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THE DATABASE FRAMEWORK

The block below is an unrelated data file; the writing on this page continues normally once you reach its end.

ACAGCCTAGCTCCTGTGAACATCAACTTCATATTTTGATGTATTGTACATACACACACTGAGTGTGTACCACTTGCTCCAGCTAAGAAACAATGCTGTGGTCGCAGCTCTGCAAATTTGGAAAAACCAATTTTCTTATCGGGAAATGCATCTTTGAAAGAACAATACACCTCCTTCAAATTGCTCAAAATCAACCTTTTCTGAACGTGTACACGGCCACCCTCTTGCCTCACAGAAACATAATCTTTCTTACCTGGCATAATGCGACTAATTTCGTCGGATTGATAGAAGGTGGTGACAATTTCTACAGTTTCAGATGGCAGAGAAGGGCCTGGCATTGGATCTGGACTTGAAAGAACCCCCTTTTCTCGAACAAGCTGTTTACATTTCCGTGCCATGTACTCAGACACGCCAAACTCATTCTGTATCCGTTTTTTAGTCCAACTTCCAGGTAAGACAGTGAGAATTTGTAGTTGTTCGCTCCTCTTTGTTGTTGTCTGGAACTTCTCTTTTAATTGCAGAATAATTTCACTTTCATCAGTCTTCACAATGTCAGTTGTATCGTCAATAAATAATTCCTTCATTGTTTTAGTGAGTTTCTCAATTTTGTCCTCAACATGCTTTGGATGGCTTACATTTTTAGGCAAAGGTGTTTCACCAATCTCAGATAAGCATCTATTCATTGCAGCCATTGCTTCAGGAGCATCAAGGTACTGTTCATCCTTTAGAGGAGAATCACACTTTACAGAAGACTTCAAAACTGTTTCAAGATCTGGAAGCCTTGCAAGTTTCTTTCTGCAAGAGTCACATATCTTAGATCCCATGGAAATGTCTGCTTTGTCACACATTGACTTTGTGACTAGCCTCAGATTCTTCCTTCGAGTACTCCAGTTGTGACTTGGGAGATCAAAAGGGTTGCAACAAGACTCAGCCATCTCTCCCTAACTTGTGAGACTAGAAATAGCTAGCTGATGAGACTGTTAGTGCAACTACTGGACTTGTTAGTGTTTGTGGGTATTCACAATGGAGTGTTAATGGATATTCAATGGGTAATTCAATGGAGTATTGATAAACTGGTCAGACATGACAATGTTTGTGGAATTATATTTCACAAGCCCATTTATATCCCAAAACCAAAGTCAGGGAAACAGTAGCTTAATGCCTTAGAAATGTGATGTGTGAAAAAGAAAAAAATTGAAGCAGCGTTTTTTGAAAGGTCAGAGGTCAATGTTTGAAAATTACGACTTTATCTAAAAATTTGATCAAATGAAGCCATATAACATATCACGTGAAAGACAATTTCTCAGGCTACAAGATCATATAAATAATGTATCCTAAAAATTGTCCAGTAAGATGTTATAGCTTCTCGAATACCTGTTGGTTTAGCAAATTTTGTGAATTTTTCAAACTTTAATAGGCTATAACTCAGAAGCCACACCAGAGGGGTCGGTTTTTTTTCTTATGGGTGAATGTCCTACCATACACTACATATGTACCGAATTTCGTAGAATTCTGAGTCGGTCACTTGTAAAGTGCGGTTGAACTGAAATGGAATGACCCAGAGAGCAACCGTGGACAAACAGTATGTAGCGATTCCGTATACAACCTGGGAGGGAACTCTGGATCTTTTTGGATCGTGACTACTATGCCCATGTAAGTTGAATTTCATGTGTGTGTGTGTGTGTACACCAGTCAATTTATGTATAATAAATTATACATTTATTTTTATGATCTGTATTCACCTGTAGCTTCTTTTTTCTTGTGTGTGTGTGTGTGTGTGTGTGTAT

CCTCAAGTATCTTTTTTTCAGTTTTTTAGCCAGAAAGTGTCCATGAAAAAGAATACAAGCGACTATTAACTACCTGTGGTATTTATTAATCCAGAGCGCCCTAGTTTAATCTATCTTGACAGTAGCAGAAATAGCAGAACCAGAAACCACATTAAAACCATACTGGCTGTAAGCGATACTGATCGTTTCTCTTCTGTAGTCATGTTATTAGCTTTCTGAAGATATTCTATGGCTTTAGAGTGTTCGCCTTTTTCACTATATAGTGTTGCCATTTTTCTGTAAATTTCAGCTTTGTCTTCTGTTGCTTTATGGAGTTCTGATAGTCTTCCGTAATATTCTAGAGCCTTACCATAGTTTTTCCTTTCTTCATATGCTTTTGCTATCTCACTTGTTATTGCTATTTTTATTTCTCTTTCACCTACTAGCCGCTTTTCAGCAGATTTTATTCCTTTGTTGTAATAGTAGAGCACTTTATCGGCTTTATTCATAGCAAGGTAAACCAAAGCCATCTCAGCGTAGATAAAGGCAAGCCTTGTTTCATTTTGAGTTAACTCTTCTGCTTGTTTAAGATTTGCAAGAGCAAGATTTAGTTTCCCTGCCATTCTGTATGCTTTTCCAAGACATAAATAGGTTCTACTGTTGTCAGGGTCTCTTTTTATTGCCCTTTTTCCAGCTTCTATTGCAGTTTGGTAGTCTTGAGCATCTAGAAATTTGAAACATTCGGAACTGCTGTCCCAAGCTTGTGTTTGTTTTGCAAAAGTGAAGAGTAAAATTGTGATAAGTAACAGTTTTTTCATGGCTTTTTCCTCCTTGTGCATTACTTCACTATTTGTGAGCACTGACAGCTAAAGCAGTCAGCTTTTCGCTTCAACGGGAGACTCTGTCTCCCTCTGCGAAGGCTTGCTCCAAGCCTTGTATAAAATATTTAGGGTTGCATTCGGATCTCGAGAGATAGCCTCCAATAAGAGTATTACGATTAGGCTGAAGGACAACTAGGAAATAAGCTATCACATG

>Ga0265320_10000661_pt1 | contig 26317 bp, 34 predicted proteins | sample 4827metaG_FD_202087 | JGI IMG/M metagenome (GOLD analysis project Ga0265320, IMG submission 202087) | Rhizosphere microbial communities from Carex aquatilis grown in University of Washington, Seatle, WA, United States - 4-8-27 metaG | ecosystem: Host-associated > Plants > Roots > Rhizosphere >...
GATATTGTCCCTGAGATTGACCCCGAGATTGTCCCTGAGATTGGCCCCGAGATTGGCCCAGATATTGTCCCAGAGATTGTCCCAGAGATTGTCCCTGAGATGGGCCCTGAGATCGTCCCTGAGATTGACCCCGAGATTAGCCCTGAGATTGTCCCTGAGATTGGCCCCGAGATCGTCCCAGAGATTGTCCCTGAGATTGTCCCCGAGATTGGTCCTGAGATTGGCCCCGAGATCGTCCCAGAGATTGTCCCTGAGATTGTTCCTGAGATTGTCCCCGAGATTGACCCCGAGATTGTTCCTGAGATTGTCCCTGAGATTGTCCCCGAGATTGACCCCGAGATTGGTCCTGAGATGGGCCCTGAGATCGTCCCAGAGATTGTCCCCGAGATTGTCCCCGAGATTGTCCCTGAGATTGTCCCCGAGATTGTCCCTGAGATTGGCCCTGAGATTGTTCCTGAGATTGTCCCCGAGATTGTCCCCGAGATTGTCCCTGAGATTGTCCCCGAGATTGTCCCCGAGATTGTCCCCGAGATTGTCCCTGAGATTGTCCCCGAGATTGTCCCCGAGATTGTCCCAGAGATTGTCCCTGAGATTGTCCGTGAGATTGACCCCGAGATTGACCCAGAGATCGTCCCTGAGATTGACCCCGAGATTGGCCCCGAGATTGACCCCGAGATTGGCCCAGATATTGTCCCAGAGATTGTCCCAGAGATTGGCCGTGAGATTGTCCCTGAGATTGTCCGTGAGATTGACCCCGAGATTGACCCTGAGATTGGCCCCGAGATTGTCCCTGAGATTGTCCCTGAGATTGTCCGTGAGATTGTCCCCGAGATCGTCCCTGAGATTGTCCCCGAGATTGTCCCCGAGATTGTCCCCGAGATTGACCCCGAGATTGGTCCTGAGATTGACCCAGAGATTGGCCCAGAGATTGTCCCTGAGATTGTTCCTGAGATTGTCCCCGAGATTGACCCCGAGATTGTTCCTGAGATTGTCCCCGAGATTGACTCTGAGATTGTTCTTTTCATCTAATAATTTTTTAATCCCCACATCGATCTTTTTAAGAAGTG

When the EU database Directive was enacted in early 1996, there was much discussion about it being at the same time a multimedia Directive. Multimedia products at that stage seemed to be blocked in many countries from coming under the protection of compilations on the basis that, although they were considered to form some sort of compilation, they did not contain only works (as originally required in the Berne Convention and consequently in the laws of many of its Member States), but other materials as well. In fact most of their contents were data, information which would not qualify under any regime as material capable of attracting copyright protection. The second problem multimedia products were presenting was the fact that they were not coming anywhere near to the conventional book-format of manually accessible compilations. Multimedia products, if held to be compilations, could only be digital ones. It was not clear in the Berne Convention and the laws of many countries, which did not expressly provide for the protection of databases, that traditional compilations could be legitimately extended to cover digital or electronic compilations. Since, by the enactment of legislation concerning the protection of databases at Community level, these two hurdles disappeared, there were many commentators who stood by the opinion that any distinction between databases and multimedia products would be both unwise and impractical.